Tribute to Donald Mackay, 40 years after his murder

HONOURED: Thousands of people turned out for the unveiling of a memorial to Donald Mackay in 2008.

HONOURED: Thousands of people turned out for the unveiling of a memorial to Donald Mackay in 2008.

Soon after Donald McKay moved to Griffith to work in his father’s furniture business in the mid-1950s, he realised the area had a problem: There was nowhere for children with special needs to be educated. 

This placed an enormous strain on the parents, some of whom had to give up their jobs to look after their kids.

Families would find themselves isolated the rest of the community, but Mr Mackay was determined to change this. 

While much of the focus will be on the 40th anniversary of Mr Mackay’s death will be on the mystery, the contributions he made to Griffith have left an everlasting legacy.

WELL-LOVED: Donald Mackay worked hard to improve the community around him before his death.

WELL-LOVED: Donald Mackay worked hard to improve the community around him before his death.

Mr Mackay’s friends remember him as generous man who took up a range of causes to defend the most vulnerable in society.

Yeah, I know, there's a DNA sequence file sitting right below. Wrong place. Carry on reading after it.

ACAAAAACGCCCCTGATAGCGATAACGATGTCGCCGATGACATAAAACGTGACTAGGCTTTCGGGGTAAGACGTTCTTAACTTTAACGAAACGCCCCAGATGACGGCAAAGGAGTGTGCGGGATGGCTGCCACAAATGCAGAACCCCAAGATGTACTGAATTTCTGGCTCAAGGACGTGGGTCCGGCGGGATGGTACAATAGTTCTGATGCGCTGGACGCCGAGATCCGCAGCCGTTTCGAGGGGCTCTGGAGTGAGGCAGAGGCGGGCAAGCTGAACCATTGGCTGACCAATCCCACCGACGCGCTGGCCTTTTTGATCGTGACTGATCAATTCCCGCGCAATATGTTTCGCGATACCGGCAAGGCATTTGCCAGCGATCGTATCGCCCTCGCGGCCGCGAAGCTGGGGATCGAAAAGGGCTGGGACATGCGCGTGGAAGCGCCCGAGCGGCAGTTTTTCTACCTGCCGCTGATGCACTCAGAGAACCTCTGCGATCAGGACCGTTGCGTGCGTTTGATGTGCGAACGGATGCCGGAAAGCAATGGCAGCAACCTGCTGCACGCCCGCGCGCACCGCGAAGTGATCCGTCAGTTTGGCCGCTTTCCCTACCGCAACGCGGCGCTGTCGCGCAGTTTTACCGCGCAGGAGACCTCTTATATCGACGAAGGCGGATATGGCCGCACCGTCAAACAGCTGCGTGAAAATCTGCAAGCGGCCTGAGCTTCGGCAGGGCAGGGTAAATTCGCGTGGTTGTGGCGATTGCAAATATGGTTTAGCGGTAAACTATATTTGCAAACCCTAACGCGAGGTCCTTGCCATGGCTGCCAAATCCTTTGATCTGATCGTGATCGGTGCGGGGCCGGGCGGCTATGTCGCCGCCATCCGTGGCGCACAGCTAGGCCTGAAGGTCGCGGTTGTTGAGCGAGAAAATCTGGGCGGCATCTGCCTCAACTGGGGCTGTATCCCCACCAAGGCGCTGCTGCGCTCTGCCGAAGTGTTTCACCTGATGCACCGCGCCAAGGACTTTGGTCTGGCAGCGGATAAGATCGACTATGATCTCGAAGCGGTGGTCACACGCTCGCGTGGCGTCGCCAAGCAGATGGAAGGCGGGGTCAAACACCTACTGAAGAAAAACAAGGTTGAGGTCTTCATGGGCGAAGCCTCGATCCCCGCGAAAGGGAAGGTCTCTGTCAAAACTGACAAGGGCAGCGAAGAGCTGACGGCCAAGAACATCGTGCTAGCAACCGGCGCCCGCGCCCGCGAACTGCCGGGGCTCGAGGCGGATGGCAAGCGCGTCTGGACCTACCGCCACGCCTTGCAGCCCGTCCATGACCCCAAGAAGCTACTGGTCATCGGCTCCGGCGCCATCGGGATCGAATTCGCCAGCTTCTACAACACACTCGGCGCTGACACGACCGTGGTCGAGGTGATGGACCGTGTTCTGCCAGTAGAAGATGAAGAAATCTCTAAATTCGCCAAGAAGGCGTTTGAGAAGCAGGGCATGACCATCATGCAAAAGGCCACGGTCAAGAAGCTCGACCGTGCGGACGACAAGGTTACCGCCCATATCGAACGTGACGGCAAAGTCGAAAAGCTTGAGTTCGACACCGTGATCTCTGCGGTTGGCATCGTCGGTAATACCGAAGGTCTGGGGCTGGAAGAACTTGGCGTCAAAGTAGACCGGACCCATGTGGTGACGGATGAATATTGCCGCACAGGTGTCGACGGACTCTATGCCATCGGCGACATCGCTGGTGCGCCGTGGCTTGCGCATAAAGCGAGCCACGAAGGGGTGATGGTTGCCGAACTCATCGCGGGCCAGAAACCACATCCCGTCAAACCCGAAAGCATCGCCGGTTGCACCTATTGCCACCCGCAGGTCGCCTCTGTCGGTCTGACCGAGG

Rick Schwarzer, a former school principal who befriended Mr Mackay through his church, summed up the view of many by saying: “He was highly respected for his life – someone who believed that those who could help should help those in need.” 

Family friend Lesley Hicks wrote in a book about Mr Mackay’s murder that he was a man who “had the compassion to recognise needs, the vision to see how they could be met and the gift of leadership to inspire others in hard work to attain these goals”.

His fight for disabled children came when he was in his early 20s.

He joined with wife Barbara to form an association concerned with the childrens’ welfare and help plan, fundraise and lobby for Kalinda, Griffith’s first school for children with disabilities, which opened in 1969.

Mr Mackay then joined the Apex organisation, a volunteer community service organisation and toured Sri Lanka to help the developing country. 

The late Norm Murphy, himself a charity stalwart, once described Donald Mackay as a “great mate”.

REMEMBERED: Taking pride of place in Griffith's main street, this bust will ensure Donald Mackay is never forgotten.

REMEMBERED: Taking pride of place in Griffith's main street, this bust will ensure Donald Mackay is never forgotten.

“Don’s brother, Bill, taught me to play cricket at school, that’s how I met Don,” Mr Murphy told The Daily Advertiser on the 30th anniversary of Mr Mackay’s death.

“He was a gentleman beyond reproach, a big man with a big heart … a Liberal candidate who had the respect of everyone who knew him.

“He was a one off, Don Mackay.

“We used to have a drink together on Friday nights.

“We were all part of the FNDC, the Friday night drinking club, not that Don drank that much, it was just a chance for all of us mates to catch up.”

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